If you're looking for fitness inspiration, there's one woman who always comes through. Jessica Biel is basically the Hulk in chic activewear, celebrating good news with aerial flips and preparing for award shows with a round of pistol squats. And now she's back with another ridiculously tough exercise called skater squats.
In a recent Instagram video, the Biel showcases the move during a session with her trainer, Ben Bruno. And she doesn't just stick with the basics. Biel ups the ante with long holds as she lowers her leg to the floor. "Wanna see something crazy? Jessica Biel does skater squats with 8-second eccentrics for sets of 6 reps. This is just nuts," he wrote. "This isn’t something we did one time for the video either—this was her third set, and I have her do these routinely. It’s really a wonder she hasn’t fired me yet."
Biel's sweat-inducing skater squats are meant to turn pain into gains. "By focusing on one side of the body, you're able to improve balance, build stability, and override muscular compensation in the glutes and quads while getting an amazing calorie torch," says Chicago-based celebrity personal trainer Gideon Akande. And when you add the dumbbells and holds into the mix, you get even more out of the movement.
"Eccentrics—the eight-second lowering phase—are a really great way to create more force with less energy, build more strength, and make this more attainable without having to use really heavy weight," says Nike master trainer Betina Gozo. "When you slow a movement down and focus on the eccentric, it also gives you an opportunity to be aware of all the correct muscles you should be using, whereas when you're speeding up movements or just moving through the motion, it’s easy to overcompensate to get through the movements."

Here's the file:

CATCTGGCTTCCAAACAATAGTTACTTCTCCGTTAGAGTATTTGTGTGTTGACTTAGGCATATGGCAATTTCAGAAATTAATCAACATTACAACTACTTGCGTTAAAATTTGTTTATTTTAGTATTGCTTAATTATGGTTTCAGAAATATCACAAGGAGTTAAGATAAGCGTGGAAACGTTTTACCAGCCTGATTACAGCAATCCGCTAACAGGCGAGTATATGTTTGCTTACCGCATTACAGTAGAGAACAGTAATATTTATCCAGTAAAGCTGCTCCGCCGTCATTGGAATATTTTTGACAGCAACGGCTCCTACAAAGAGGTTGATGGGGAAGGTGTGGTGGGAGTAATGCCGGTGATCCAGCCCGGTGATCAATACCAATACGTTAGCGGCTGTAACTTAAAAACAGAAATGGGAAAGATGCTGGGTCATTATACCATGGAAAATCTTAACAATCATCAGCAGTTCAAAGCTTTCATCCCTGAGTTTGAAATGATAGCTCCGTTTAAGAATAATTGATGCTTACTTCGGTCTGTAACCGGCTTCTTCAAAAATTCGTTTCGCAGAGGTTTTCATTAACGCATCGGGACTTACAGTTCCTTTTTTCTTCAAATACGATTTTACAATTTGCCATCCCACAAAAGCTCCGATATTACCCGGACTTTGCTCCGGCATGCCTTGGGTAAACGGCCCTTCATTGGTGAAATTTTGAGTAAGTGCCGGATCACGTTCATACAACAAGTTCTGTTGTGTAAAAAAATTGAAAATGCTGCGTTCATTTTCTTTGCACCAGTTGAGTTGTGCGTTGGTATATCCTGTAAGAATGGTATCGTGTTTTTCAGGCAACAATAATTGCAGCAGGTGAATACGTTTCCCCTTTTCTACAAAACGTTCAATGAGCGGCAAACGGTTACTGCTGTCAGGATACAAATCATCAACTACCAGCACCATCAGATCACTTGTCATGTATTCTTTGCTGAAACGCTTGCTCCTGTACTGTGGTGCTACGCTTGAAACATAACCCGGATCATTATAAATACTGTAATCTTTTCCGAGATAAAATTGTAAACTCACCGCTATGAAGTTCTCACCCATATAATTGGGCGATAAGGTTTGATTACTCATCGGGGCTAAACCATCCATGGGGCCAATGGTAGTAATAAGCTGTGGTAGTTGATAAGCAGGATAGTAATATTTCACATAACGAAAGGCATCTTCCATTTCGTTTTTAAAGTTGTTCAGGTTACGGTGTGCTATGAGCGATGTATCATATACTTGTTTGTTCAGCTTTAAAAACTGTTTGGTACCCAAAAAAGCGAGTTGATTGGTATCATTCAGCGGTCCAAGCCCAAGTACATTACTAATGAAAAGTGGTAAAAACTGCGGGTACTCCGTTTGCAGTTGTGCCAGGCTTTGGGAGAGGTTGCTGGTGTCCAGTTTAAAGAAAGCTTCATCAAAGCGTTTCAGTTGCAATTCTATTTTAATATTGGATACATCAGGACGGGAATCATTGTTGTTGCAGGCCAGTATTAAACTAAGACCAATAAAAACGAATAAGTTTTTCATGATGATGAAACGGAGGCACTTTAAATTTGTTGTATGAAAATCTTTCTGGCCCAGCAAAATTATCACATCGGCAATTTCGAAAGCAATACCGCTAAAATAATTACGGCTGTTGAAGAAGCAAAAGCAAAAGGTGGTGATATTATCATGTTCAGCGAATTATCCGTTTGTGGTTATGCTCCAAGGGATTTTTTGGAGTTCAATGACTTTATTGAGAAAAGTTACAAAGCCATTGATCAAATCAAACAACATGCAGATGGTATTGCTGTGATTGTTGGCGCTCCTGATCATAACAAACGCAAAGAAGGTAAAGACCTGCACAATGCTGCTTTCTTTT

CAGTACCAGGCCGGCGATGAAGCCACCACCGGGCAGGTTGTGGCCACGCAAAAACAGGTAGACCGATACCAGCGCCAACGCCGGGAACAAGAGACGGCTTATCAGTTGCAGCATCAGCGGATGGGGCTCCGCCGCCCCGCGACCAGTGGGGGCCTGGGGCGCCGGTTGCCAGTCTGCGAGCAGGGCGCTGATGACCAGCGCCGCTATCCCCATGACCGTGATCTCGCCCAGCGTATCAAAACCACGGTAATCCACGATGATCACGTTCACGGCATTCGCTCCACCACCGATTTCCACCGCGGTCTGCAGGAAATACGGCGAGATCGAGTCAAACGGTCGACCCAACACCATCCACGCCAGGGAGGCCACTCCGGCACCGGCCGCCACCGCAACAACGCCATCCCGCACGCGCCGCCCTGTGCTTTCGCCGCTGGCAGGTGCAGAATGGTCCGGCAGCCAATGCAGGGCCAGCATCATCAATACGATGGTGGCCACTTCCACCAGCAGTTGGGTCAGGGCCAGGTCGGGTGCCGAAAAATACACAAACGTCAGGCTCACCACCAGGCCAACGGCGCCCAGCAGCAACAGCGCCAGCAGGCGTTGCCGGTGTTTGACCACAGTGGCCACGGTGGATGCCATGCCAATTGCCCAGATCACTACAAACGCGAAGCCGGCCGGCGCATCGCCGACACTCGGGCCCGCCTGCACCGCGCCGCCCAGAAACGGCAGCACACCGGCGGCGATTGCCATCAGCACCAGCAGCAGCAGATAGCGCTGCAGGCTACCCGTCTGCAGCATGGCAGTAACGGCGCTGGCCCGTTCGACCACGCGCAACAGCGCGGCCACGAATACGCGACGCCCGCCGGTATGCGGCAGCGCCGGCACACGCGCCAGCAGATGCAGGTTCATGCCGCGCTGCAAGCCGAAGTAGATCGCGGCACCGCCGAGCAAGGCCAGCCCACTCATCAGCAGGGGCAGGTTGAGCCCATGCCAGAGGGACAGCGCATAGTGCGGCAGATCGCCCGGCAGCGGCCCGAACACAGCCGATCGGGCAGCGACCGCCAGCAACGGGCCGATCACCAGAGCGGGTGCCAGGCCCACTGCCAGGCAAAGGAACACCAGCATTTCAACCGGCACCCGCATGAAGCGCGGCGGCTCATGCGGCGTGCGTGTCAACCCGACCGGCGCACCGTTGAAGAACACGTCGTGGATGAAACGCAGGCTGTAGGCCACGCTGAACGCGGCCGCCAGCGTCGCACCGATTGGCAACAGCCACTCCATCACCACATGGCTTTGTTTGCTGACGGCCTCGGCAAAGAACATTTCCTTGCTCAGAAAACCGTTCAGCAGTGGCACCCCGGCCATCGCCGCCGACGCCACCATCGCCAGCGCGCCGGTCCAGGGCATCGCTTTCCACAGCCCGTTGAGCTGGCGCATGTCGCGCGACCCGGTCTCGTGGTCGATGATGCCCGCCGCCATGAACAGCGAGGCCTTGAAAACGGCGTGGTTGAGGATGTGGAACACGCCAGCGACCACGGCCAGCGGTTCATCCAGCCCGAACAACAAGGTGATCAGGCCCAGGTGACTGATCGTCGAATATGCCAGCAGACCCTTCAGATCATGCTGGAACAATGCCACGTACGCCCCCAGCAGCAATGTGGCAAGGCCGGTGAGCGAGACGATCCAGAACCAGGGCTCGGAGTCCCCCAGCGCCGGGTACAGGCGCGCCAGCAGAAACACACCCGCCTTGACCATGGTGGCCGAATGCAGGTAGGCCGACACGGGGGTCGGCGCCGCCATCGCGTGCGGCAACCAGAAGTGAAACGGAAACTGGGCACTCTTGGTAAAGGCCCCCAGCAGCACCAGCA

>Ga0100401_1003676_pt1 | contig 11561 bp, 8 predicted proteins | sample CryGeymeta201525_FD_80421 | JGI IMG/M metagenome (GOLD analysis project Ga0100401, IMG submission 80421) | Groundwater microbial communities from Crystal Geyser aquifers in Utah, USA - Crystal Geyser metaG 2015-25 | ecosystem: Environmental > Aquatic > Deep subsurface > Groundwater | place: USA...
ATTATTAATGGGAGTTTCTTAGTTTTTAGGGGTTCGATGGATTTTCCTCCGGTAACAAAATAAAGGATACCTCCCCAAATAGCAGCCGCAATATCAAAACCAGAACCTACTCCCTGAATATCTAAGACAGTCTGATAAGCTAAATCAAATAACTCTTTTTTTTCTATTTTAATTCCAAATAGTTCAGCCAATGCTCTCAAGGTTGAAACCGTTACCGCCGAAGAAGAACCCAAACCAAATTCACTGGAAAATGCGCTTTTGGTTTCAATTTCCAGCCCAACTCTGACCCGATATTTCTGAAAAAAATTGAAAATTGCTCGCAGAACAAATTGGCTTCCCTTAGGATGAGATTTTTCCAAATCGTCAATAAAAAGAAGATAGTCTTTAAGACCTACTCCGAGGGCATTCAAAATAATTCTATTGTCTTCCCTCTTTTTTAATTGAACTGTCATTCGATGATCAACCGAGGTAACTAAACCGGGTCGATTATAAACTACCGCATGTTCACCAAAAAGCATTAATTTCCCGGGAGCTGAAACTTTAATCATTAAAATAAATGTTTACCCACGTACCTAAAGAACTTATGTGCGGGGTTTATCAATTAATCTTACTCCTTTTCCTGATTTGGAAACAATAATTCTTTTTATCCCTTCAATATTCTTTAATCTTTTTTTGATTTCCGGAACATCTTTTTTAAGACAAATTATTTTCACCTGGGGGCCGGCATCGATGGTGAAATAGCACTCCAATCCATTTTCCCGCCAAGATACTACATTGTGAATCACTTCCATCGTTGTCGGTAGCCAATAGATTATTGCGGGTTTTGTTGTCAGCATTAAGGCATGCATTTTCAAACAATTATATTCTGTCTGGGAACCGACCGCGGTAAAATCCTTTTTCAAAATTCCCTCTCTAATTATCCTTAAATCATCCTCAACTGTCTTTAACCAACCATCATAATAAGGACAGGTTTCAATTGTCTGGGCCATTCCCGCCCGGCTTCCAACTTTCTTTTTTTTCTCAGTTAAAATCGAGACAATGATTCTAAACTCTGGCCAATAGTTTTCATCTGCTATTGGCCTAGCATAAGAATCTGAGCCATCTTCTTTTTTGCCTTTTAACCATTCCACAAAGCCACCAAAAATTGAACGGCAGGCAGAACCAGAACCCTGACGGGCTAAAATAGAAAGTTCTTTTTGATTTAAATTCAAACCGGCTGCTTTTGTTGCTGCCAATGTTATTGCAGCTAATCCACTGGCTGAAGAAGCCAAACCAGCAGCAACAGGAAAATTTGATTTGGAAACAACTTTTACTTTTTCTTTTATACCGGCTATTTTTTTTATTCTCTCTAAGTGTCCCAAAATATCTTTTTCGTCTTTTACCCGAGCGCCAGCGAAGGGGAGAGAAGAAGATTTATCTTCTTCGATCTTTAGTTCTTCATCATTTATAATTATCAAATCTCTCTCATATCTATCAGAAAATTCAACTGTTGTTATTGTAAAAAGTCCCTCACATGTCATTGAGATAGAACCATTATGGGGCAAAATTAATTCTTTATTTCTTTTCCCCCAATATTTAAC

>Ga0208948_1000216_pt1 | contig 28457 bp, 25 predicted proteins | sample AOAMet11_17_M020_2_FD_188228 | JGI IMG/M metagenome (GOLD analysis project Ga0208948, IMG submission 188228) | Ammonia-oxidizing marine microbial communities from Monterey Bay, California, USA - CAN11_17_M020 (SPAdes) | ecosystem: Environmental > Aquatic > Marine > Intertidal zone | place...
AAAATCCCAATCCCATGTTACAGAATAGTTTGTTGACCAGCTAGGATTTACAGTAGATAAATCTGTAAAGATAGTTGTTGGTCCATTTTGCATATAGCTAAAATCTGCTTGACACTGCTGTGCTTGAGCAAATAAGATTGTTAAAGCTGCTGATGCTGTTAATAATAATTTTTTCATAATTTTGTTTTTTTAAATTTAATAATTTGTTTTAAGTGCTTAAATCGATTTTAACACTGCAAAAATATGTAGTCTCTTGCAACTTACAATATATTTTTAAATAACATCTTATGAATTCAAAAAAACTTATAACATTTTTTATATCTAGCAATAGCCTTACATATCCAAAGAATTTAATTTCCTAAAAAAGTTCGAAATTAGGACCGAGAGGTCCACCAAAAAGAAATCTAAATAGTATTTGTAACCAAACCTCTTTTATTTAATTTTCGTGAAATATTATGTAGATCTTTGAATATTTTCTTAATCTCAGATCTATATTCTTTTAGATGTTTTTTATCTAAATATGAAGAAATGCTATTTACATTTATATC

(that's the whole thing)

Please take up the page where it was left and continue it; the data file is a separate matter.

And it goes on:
How to perform skater squats like Jessica Biel, according to trainers
If you want to work up to Biel's intensity, listen to Akande:
1. Start by sitting on a flat surface (like a chair, ledge, or stair landing) and perfecting your squat. When you feel strong with both feet down, perfect the same movement on one leg.
2. To take things to the next level, remove the flat surface and hold onto a chair or the wall (or use a suspension trainer, like a TRX) or to support your balance as you continue to build strength with this single-leg movement.
3. Whether you’re ready for Jessica's variation or continuing to build on any of the above, three sets of 8 to 10 reps on each side will progress you to your next level.
If you're ready to go all in right away, listen to Gozo:
1. Standing on one leg, hover your back leg off the ground behind you. Bend your knee to start bringing your butt back.
2. Get as low as you can to start, while still being able to stand back up. The focus will be driving through the heel you're standing on and keeping your core engaged, parallel to your shins, and not being completely keeled over.
3. You eventually want to be able to tap your back knee to the ground and stand back up.
Note: You can also add small dumbbells into the mix, holding them straight out in front of you as you lower to the floor (as seen in the video above).
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